The case for investing in the MENA region has never been stronger
A host of stumbling blocks that were once deterrents to foreign investment are progressively being addressed.
Until quite recently, the barriers to investing in the Middle East and North Africa (MENA) region were effectively insurmountable. Most attempts to break into the marketplace were thwarted by decades-old laws specifically designed to protect the interests of state-owned enterprises and merchant families.
Foreign investors who managed to identify potential footholds faced the further impediments of, among others, prohibitively high minimum capital requirements, combined with stringent ownership restrictions that limited their stake in companies. Local production rules and licensing processes were designed to serve as an additional set of obstacles to frustrate direct foreign investment. All these factors allowed state-owned enterprises and merchant families to build large uncontested conglomerates, requiring foreign firms to partner with them, or use them as the sole distributor.
But in 2014, the sudden and unexpected decrease in oil prices resulted in a sea change in attitudes towards foreign investment in the MENA region. The Gulf countries in particular began to rethink the role foreign direct investments could play as a means to ease fiscal burdens and restructure local economies.
In the five years since, what has happened across the region has been nothing short of an economic revolution. Legislation that favored local interests has been repealed, and, in its place, progressive investment and corporate ownership laws have taken root. A broad suite of reforms has been instituted regarding capital market rules that also strengthen the rights of minority investors.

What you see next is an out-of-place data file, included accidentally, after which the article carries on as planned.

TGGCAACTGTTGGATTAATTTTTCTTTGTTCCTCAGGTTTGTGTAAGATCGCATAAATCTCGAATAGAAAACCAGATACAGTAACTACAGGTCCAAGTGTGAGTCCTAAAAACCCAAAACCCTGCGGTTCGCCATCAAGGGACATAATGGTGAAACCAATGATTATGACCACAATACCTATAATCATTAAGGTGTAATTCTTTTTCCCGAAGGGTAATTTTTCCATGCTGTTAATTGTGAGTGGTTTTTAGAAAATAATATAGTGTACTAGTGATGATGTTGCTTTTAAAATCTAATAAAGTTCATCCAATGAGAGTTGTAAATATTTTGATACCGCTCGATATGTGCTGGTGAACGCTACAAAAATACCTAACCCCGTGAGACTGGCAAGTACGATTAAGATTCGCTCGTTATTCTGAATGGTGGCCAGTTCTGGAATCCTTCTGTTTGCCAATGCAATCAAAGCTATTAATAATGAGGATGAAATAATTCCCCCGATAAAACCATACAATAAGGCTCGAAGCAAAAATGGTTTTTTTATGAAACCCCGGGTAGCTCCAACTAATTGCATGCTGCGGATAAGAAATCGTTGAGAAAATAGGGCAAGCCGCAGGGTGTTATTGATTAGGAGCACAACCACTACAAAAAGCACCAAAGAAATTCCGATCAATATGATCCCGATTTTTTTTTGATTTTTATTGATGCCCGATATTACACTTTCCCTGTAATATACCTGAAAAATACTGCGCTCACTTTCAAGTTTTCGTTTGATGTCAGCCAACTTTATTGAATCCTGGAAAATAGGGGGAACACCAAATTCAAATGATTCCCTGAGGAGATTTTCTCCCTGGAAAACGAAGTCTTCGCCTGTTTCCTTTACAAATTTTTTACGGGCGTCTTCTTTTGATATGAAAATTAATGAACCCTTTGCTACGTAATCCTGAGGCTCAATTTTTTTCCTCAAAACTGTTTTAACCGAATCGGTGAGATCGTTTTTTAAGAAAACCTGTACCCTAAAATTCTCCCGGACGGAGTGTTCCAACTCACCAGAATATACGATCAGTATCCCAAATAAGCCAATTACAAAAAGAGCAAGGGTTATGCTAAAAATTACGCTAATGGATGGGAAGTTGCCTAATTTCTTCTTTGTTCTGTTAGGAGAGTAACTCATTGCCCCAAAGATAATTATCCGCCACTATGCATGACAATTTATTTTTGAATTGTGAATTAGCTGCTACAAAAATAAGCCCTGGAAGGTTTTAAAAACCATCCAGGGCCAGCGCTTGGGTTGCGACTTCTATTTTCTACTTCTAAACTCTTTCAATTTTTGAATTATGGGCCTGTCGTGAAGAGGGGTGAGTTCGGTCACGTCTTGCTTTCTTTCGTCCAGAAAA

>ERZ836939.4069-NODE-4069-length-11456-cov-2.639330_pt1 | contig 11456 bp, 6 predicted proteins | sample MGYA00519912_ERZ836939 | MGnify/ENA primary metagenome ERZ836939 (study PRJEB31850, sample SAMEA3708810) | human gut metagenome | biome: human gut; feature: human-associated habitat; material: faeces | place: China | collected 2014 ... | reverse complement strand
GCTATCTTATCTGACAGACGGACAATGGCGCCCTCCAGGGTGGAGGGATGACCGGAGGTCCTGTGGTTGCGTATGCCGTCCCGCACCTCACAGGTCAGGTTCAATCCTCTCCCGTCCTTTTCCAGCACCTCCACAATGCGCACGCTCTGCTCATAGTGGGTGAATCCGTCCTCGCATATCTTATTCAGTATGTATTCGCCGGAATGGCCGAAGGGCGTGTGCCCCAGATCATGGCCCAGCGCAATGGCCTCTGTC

In addition, a host of stumbling blocks that were once deterrents to foreign investment are progressively being addressed. Access to credit has been eased, along with changes to insolvency resolution, making the marketplace more hospitable to overseas money. Business creation has been simplified, as well as an overhaul of the tax code to encourage investment at a variety of scales.
Indeed, one of the main things that has not changed is the attitude of foreign investors towards the MENA. While the transformation in the region has been neglected in the press, resulting in a lack of attention globally, that indifference has also resulted in a rich array of opportunities for serious investors to consider.
The changes that are underway can be seen at multiple levels. Most visible are the state-driven plans that will set the tone for investment in the next decade. In the Kingdom of Saudi Arabia (KSA), for instance, the Saudi Vision 2030 plan is nothing short of a transformation of the economy away from its dependence on oil, by investing in infrastructure to support diversification into manufacturing, technology, and mining, among other sectors. At the same time, KSA seeks to develop and grow its public service sectors to ensure access and improvements in areas like health and education, as well as recreation and tourism.
But changes in outlook are not limited to Saudi Arabia. In the United Arab Emirates (UAE), the government has launched the UAE Vision 2021, which focuses on environmental sustainability, as well as improvements to infrastructure in areas like healthcare and education to support a knowledge-based economy. Key emirates of the UAE like Abu Dhabi and Dubai have launched their respective strategies spanning into 2050. Egypt has similarly announced a plan (Egypt Vision 2030) to revive its traditional role in regional leadership, by promising social justice and focusing on sustainable economic development through creating a competitive and diversified economy, centered around knowledge-based innovation.